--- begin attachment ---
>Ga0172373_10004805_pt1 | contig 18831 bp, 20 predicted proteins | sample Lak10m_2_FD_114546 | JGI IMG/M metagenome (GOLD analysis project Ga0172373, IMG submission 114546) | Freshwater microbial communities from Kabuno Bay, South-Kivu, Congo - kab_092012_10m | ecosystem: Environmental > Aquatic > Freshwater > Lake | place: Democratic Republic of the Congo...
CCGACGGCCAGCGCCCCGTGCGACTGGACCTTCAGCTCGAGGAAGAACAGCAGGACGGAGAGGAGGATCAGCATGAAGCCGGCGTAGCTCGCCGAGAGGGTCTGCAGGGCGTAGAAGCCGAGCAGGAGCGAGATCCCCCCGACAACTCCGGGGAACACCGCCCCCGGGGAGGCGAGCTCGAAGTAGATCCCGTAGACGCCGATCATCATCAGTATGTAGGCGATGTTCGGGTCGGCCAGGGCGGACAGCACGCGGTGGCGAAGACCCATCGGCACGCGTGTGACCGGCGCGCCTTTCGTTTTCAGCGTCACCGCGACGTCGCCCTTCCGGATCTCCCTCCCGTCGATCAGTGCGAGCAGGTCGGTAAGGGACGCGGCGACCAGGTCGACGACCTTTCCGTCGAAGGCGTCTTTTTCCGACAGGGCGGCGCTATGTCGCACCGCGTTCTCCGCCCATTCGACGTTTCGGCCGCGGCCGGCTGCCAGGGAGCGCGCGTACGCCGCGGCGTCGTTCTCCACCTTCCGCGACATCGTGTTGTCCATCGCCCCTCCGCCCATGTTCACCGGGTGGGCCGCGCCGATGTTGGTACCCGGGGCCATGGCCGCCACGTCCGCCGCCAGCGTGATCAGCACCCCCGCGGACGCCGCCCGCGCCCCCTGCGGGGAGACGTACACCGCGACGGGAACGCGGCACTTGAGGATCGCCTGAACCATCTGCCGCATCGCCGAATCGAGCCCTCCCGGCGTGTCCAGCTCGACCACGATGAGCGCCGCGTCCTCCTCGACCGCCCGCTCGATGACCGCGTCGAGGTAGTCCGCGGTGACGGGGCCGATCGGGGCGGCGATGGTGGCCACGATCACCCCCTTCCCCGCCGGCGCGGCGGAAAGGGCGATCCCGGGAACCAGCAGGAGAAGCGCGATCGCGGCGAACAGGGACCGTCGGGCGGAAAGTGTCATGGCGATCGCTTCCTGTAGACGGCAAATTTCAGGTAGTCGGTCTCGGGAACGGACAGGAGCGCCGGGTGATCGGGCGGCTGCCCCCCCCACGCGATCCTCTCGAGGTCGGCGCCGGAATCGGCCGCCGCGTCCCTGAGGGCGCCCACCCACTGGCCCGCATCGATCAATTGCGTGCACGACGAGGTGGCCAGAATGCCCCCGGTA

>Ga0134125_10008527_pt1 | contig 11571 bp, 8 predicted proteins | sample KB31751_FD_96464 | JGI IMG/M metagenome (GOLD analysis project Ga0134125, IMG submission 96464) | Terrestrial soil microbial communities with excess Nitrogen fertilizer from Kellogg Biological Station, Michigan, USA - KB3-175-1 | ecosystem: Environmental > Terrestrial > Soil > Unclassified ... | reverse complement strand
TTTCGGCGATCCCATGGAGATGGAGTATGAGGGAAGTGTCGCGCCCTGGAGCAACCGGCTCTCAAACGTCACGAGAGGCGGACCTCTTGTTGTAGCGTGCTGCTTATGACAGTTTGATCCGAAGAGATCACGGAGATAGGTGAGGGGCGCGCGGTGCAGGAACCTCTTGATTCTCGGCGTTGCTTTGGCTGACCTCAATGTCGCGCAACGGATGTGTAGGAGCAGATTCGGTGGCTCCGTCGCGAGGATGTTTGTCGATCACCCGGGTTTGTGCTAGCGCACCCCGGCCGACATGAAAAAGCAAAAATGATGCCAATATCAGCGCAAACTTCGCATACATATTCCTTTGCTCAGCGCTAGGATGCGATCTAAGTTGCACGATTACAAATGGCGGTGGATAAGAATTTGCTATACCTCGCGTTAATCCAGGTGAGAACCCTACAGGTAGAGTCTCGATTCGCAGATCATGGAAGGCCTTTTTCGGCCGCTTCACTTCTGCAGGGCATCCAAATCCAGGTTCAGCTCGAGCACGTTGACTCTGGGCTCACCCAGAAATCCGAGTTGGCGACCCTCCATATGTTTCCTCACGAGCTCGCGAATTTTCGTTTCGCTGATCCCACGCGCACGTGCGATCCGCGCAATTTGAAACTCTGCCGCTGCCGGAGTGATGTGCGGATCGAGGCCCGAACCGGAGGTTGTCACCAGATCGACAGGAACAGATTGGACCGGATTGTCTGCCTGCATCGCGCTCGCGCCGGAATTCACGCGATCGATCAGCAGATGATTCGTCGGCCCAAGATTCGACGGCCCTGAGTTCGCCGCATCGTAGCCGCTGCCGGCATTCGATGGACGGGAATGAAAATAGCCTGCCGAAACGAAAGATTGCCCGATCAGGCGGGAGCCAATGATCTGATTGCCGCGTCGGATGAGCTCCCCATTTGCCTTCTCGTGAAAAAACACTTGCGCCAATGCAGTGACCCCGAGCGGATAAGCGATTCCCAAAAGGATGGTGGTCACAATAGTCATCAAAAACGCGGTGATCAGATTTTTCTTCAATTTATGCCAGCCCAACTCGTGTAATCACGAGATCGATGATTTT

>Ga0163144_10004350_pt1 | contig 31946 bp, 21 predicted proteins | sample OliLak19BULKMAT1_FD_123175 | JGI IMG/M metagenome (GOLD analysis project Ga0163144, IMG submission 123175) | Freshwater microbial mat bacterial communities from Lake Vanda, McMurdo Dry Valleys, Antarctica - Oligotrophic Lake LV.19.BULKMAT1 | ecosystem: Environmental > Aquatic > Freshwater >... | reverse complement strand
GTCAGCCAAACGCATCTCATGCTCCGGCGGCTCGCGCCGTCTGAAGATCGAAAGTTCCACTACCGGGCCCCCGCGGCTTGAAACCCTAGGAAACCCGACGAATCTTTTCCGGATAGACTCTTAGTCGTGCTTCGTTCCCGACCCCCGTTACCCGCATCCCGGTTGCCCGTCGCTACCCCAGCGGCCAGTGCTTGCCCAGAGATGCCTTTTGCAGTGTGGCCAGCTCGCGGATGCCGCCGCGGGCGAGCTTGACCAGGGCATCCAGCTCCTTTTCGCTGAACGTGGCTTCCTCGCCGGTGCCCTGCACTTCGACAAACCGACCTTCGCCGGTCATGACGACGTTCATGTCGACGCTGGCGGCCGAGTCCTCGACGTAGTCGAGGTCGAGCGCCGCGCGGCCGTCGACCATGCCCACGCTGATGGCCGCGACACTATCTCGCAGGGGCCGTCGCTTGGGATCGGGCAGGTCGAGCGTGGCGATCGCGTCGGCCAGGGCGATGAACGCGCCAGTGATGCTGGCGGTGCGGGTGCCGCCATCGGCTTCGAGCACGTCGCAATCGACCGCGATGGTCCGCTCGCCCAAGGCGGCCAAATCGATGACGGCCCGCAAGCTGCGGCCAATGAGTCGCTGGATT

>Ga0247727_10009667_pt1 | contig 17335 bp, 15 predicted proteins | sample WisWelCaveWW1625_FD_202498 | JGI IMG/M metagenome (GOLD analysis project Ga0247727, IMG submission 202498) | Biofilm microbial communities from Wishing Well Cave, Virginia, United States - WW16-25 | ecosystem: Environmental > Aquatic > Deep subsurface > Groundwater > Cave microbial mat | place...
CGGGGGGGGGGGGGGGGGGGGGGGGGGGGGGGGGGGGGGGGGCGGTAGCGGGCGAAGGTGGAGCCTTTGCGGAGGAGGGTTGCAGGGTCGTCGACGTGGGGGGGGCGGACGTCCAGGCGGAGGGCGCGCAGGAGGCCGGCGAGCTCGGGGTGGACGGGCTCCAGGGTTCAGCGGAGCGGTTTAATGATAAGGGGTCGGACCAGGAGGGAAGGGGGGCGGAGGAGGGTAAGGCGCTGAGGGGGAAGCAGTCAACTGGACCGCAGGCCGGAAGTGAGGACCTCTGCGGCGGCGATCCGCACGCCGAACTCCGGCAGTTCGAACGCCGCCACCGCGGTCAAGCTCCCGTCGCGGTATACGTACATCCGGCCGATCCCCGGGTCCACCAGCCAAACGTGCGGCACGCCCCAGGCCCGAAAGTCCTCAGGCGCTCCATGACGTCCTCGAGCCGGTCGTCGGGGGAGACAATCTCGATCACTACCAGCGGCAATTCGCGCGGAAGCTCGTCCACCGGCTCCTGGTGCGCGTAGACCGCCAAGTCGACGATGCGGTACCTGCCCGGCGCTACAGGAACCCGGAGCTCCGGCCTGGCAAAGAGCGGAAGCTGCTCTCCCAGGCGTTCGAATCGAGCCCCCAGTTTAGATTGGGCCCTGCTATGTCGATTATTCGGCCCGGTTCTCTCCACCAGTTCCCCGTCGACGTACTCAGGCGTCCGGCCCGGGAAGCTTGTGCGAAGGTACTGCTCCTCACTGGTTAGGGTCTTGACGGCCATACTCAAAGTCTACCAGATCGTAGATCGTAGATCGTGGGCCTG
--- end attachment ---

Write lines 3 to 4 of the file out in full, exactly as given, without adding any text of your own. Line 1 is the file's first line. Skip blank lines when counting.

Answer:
>Ga0134125_10008527_pt1 | contig 11571 bp, 8 predicted proteins | sample KB31751_FD_96464 | JGI IMG/M metagenome (GOLD analysis project Ga0134125, IMG submission 96464) | Terrestrial soil microbial communities with excess Nitrogen fertilizer from Kellogg Biological Station, Michigan, USA - KB3-175-1 | ecosystem: Environmental > Terrestrial > Soil > Unclassified ... | reverse complement strand
TTTCGGCGATCCCATGGAGATGGAGTATGAGGGAAGTGTCGCGCCCTGGAGCAACCGGCTCTCAAACGTCACGAGAGGCGGACCTCTTGTTGTAGCGTGCTGCTTATGACAGTTTGATCCGAAGAGATCACGGAGATAGGTGAGGGGCGCGCGGTGCAGGAACCTCTTGATTCTCGGCGTTGCTTTGGCTGACCTCAATGTCGCGCAACGGATGTGTAGGAGCAGATTCGGTGGCTCCGTCGCGAGGATGTTTGTCGATCACCCGGGTTTGTGCTAGCGCACCCCGGCCGACATGAAAAAGCAAAAATGATGCCAATATCAGCGCAAACTTCGCATACATATTCCTTTGCTCAGCGCTAGGATGCGATCTAAGTTGCACGATTACAAATGGCGGTGGATAAGAATTTGCTATACCTCGCGTTAATCCAGGTGAGAACCCTACAGGTAGAGTCTCGATTCGCAGATCATGGAAGGCCTTTTTCGGCCGCTTCACTTCTGCAGGGCATCCAAATCCAGGTTCAGCTCGAGCACGTTGACTCTGGGCTCACCCAGAAATCCGAGTTGGCGACCCTCCATATGTTTCCTCACGAGCTCGCGAATTTTCGTTTCGCTGATCCCACGCGCACGTGCGATCCGCGCAATTTGAAACTCTGCCGCTGCCGGAGTGATGTGCGGATCGAGGCCCGAACCGGAGGTTGTCACCAGATCGACAGGAACAGATTGGACCGGATTGTCTGCCTGCATCGCGCTCGCGCCGGAATTCACGCGATCGATCAGCAGATGATTCGTCGGCCCAAGATTCGACGGCCCTGAGTTCGCCGCATCGTAGCCGCTGCCGGCATTCGATGGACGGGAATGAAAATAGCCTGCCGAAACGAAAGATTGCCCGATCAGGCGGGAGCCAATGATCTGATTGCCGCGTCGGATGAGCTCCCCATTTGCCTTCTCGTGAAAAAACACTTGCGCCAATGCAGTGACCCCGAGCGGATAAGCGATTCCCAAAAGGATGGTGGTCACAATAGTCATCAAAAACGCGGTGATCAGATTTTTCTTCAATTTATGCCAGCCCAACTCGTGTAATCACGAGATCGATGATTTT